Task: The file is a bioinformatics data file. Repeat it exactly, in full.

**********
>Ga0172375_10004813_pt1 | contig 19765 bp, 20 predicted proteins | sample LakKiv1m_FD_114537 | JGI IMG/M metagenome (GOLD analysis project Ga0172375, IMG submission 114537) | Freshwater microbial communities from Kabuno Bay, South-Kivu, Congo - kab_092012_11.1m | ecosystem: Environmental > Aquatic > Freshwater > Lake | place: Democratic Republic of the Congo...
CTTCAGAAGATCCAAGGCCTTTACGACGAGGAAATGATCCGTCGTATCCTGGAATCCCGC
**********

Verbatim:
>Ga0172375_10004813_pt1 | contig 19765 bp, 20 predicted proteins | sample LakKiv1m_FD_114537 | JGI IMG/M metagenome (GOLD analysis project Ga0172375, IMG submission 114537) | Freshwater microbial communities from Kabuno Bay, South-Kivu, Congo - kab_092012_11.1m | ecosystem: Environmental > Aquatic > Freshwater > Lake | place: Democratic Republic of the Congo...
CTTCAGAAGATCCAAGGCCTTTACGACGAGGAAATGATCCGTCGTATCCTGGAATCCCGC